Monday, December 11, 2017

5 Faves: Expository Nonfiction Recommended by Jason Lewis

The following list includes some of my favorite recent expository nonfiction reads.

Animals at Night by Anne Jankeliowitch (Sourcebooks, 2017)
In this book, readers will learn what many animals do at night. There are many reasons I’m excited to share this with my students. First, there is a lot of factual information about a variety of animals. I could see teachers using this book at the beginning of an animal study and students using it to gather more information about a specific animal. Second, I love how the animals are presented in their natural habitat. Each double page spread is a different habitat including the forest, the riverbank, fields and orchards, a country road, the mountains, the garden and many more. Finally, there are glow-in-the-dark pictures on every page. I wonder how many students are going to try finding dark rooms to read this book in?!

Can an Aardvark Bark? by Melissa Stewart (Beach Lane/Simon & Schuster, 2017)
In this very creative book, Melissa uses rhyme and repetition to teach readers how animals communicate. There are several things that I love about this book that I know will have students coming back to it time and time again. First, there is a wide variety of animals shared throughout the book. This is another book that I could see teachers using at the beginning of an animal study and students using it to gather more information about a specific animal. Second, the format is consistent throughout the book with great pictures. I love how Melissa introduces a sound with a question, tells the reader how a specific animal communicates, and then shares several other animals that make the same sound but for different reasons. Last, I think this book will intrigue students to find other animals that speak in similar ways or to create new categories of sounds that animals use to communicate.  

Grand Canyon by Jason Chin (Roaring Brook/Macmillan, 2017)
In this book, readers will learn all about the history of the Grand Canyon through its regions and the habitats. There are several reasons why I can’t wait to share this beautiful book with my students. First, the amount of research that Jason includes in this book is amazing. Although I am a New Englander, I felt like  I had been to the Grand Canyon after reading this book. Beyond learning about the Grand Canyon, I could see this book being used when learning about erosion and habitats/biomes. Second, the illustrations! Each page is beautiful. I can see students having a different experience each time they open this book because of the details in the artwork. Finally, the back matter provides many resources for readers who want to further their study of the Grand Canyon. After reading this book, I know many will!

In Sarah’s latest book, she shares the role poison has played throughout history. Just like in her previous books, I know I won’t be able to keep this one on the shelf.  I love Sarah’s books for many different reasons. First, there’s a wealth of research presented using many different nonfiction features. There are short stories, sidebars, photos, illustrations, and much more. Second, each chapter centers around a different time period in history. This format allows students the opportunity to read a chapter at a time and not have to read the book cover to cover. The next thing I love about Sarah’s writing is her humor. It’s on every page. Sarah’s humor makes a difficult subject more accessible to readers. Finally, there’s a ton of great information in the front and back matter, including a table of contents, author’s note, bibliography, research guide, and index.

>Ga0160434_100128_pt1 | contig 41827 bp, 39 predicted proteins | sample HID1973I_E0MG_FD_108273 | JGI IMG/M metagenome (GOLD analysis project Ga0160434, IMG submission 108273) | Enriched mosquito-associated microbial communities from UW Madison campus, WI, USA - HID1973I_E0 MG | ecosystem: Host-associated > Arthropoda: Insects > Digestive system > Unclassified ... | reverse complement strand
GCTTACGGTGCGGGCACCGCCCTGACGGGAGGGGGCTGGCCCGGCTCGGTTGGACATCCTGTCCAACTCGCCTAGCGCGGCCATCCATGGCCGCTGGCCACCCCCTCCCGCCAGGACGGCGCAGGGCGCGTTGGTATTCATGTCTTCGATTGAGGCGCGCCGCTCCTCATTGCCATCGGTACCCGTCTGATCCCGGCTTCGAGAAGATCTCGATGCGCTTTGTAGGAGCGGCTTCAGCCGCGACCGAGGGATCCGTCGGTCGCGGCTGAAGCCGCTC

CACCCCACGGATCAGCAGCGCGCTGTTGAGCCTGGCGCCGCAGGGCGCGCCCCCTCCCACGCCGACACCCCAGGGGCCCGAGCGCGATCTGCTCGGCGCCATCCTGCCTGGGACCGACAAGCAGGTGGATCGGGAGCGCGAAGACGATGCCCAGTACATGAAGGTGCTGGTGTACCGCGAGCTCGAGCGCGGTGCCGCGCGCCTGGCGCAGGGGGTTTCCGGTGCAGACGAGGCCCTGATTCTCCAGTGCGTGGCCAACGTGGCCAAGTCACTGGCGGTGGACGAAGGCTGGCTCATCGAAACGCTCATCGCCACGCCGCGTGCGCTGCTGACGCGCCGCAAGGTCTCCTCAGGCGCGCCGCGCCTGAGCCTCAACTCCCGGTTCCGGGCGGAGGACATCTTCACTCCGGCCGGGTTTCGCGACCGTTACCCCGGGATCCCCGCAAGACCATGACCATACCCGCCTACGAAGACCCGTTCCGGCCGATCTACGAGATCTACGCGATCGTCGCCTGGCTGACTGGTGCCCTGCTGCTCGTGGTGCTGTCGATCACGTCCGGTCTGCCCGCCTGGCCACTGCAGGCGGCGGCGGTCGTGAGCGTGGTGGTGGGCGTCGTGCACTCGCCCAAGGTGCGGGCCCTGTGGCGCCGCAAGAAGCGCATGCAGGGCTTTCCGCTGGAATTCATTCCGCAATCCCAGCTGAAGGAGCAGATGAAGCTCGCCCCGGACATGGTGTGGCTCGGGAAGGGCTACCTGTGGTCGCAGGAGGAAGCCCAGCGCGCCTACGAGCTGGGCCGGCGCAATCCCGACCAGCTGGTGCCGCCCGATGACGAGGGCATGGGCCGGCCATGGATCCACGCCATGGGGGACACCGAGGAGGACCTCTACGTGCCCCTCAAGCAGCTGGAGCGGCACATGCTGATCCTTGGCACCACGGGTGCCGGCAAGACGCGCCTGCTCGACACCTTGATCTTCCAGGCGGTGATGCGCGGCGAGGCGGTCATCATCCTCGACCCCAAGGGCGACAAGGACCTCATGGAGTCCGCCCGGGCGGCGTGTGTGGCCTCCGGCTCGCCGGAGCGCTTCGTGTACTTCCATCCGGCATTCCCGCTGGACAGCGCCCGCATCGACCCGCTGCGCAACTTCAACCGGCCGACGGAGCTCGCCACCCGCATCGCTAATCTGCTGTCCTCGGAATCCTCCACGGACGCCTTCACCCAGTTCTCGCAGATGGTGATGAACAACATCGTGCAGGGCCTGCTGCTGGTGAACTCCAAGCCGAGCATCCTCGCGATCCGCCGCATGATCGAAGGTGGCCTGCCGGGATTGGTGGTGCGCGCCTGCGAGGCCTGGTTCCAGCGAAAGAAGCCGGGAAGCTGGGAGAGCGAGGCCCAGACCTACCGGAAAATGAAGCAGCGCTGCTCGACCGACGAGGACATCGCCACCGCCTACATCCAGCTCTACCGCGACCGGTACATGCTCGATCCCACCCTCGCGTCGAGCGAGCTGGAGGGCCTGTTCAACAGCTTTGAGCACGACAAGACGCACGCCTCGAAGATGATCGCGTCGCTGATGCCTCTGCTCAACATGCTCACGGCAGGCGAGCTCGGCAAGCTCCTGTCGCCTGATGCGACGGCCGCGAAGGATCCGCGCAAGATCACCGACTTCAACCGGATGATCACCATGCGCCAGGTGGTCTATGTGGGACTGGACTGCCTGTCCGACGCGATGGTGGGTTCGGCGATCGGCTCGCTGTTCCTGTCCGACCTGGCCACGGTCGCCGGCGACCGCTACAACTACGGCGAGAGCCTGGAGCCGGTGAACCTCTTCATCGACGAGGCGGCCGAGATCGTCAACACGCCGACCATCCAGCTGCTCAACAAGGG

In the second book of her World of Weird Animals series, Jess highlights creatures that are considered monsters. There are several things that I love about this book. First, the information is given in multiple text layers. There is a description that tells the reader a little about each creature. Then there’s a blurb that shares myths, legends, and facts. Finally, there’s a sidebar of factual information about the creature. Second, the layout is consistent throughout with stunning pictures. I can see my students picking this book up and learning new information each time they skim the pages. Last, the back matter is full of great information, including critical questions and a glossary.

Jason Lewis (@jasontes5th) is a 5th grade teacher at Tyngsboro Elementary School in Tyngsboro, Massachusetts. Jason’s participation in the Nerdy Book Club has positively impacted the way he teaches and has introduced him to outstanding people he calls friends. When not reading, talking about books, or attending Nerdcamp in NNE, LI, and MI, Jason can be found at the baseball field or basketball court with his boys or trying to tire out his one-year-old chocolate lab.

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